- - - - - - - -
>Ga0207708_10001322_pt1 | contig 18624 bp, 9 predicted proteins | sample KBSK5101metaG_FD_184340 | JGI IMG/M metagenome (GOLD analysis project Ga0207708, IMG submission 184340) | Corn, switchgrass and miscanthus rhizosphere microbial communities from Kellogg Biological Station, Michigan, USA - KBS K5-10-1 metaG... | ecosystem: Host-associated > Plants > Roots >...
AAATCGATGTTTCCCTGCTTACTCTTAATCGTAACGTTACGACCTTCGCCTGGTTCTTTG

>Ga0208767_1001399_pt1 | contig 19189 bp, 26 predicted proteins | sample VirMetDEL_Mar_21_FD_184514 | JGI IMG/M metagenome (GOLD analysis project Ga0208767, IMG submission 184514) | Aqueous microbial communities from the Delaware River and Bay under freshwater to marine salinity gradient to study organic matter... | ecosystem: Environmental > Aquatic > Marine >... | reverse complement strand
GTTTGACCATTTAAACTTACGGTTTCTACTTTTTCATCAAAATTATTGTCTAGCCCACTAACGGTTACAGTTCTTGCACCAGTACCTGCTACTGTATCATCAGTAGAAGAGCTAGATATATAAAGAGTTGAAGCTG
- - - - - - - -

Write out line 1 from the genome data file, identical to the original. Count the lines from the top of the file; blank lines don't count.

>Ga0207708_10001322_pt1 | contig 18624 bp, 9 predicted proteins | sample KBSK5101metaG_FD_184340 | JGI IMG/M metagenome (GOLD analysis project Ga0207708, IMG submission 184340) | Corn, switchgrass and miscanthus rhizosphere microbial communities from Kellogg Biological Station, Michigan, USA - KBS K5-10-1 metaG... | ecosystem: Host-associated > Plants > Roots >...